Rebel Yell: A Short Guide to Fiction Writing

review by Inez Baranay



Rebel Yell: A Short Guide to Fiction Writing
Lance Olsen
Cambrian Publications, San Jose, California, 1998
ISBN 1-878914-50-2 rrp US$18.95

"Carefully follow what most handbooks on writing fiction tell you and chances are you'll end up producing a nice, tight, well-crafted story that could have been produced just as easily in 1830." (Lance Olsen, Rebel Yell)

That is the first paragraph of Rebel Yell but you already know that this handbook is of the moment and about the moment. The chapter titles and interview questions are in that font that makes the letters look as if they had been beaten out by two fingers on a battered manual typewriter - that font that became so fashionable right at the time when all writing is done on computers and hypertext is where writing is (supposedly) going. This book's size, its cover, its layout, the look and feel of it, the language it uses, the attention to new genres - all say: this one is hip.

Rebel Yell acknowledges that it's a "high-tech, increasingly global, hugely un-stable, multi-cultural, multi-gendered, multi-genred pluriverse [that] our fluid selves inhabit" and sets about to encourage the kind of writing that comes out of this knowledge.

This all probably reflects the different, um, market in students of writing these days. Most of the books that have been offered as guides have a safe, conventional, middle-aged feel about them. But the writing course these days is less often the one night a week at the local TAFE or community centre, less the weekend workshop for the hobbyist. These days writing courses are increasingly an option for the young student starting out to be a writer, and you have to understand some of them are quite serious about this and some of them will make it, and the way they go about it these days is to take it as a subject at university. A chapter is devoted to the uses for a new writer of university writing programs.

I look at guide-to-writing books as both a writer and teacher of writing and mostly they make my heart sink and I know I'm better off doing what I tell my students to do and go read something wonderful. Really, that's what will teach you best. One exception is Natalie Goldberg's books, which usually I don't find on university reading lists. Her process-oriented stimulations to writing remind this long-time practitioner to get right back to the fundamentals in which authentic voice, thought and desire are found.

Rebel Yell provides back-up to my contention that the only universally good advice to a writer or wannabe, the only thing that you can't do without or ignore, is to read. (Why even mention it? Because we all experience the jaw-dropping phenomenon with every new group of students who intend to be writers that they do not read. Why don't the young believe us? We, the generation that invented don't trust the old, didn't mean us.)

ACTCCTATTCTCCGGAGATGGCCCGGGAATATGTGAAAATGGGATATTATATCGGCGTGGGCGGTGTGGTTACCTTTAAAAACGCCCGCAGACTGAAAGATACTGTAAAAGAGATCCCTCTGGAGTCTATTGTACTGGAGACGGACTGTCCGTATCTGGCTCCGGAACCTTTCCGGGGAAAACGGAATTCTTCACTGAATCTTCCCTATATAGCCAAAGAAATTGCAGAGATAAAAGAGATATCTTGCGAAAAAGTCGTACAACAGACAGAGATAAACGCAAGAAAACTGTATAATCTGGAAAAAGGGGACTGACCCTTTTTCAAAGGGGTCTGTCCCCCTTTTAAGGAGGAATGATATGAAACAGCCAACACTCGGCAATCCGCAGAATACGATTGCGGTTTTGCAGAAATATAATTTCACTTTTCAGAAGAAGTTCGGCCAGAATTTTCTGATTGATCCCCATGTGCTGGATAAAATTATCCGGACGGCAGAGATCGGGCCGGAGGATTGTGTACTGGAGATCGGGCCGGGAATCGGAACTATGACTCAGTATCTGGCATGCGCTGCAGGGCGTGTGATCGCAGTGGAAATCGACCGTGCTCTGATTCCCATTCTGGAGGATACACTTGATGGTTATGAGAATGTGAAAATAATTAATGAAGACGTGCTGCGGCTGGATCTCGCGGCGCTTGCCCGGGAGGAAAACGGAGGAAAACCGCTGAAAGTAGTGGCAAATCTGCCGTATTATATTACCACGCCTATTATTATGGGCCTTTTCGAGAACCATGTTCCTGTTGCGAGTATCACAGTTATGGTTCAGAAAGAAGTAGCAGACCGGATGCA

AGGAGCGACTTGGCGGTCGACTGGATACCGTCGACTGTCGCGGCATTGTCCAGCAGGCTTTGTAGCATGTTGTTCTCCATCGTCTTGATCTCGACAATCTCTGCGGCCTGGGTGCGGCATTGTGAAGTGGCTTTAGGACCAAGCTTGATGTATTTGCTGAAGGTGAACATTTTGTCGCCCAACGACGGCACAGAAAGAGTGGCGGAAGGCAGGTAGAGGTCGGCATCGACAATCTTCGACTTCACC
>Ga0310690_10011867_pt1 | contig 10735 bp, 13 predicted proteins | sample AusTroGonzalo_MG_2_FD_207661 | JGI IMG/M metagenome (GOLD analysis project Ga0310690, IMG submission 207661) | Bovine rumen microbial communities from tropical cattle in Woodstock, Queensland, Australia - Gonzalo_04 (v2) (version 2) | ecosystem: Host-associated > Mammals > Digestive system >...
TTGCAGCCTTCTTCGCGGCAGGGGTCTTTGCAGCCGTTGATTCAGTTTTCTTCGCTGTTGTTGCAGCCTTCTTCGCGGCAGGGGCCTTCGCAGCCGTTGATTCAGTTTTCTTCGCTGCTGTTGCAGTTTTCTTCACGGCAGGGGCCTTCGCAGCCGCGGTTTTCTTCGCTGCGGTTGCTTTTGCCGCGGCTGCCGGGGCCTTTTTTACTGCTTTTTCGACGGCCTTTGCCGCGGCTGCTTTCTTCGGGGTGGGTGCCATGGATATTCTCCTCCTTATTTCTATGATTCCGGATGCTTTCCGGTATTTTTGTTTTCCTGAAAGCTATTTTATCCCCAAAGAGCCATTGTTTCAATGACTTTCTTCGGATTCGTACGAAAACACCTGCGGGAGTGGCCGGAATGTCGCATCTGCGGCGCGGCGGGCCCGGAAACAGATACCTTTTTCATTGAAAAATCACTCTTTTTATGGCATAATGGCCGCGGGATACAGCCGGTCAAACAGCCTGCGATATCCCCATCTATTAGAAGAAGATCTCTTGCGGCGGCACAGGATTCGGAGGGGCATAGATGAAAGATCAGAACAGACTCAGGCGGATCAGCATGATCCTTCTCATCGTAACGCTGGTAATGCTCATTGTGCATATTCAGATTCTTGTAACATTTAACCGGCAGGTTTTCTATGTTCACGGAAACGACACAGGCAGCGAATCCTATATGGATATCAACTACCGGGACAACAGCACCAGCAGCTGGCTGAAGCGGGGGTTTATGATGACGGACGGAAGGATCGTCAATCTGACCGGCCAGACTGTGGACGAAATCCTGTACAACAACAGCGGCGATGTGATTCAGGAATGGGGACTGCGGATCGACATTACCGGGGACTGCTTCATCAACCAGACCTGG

Rebel Yell uncompromisingly promotes reading as a necessary "daily addiction". Each chapter has a reading list and it's an exciting one - I value this book for its reading lists alone. Heavy dead white males and queer new voices, essays, novels and websites are seductively recommended.

So, what about Rebel Yell? It's really good. I used it last week to help me prepare a lecture for first-year creative writing students. It covers all the usual considerations in the planning, writing and editing of fiction. The book reminds me of my own practice, and the practice of writers I know, and so I am stimulated to be able to talk to students about, for example, developing an idea. Its voice is energetic and engaging as it reminds you or reveals to you many sources of ideas about story, character, structure, form, dialogue and so on.

The most attractive, and I think important, aspect of this book, however, is its (to me most informative) attention to a realm it calls "alternative" fiction. That is, anything not part of the mainstream. The changing culture of mainstream publishing increasingly limits what - and what kind of thing - can be read in the mainstream. But it is the mainstream, too often I think, that is held up to students as the goal and the norm of publishing. Yet the possibilites of online publishing, for example, are a new territory still being explored and invented.

Interspersed among chapters adressing specific writing issues are short interviews with a range of writers, most unknown to me, but quite likely better known to the young Americans this book considers its main or only audience.

Rebel Yell makes no explicit acknowledgment that its voice, examples and audience are USA-based. Some people will mind, I don't. But could it be worth discussing the desirablity, possibility and parameters of producing an Australian (or, better, Commonwealth?) book of this kind?

Can we discuss what success in writing programs is? I suggest that it be not only measured by winners in short story competitions and short-lists of the Vogel, but, as Rebel Yell suggests, in the creation of something that should not be predicted and will suprise us.

Inez Baranay is a well known novelist who tutors at Griffith University and is reading for her PhD.


Rebel Yell is available via direct order from or by emailing

Lance Olsen's article, Revolution, Revelation, & Rock'n'Roll, is published in this edition of TEXT.


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Vol 3 No 2 October 1999
Editors: Nigel Krauth & Tess Brady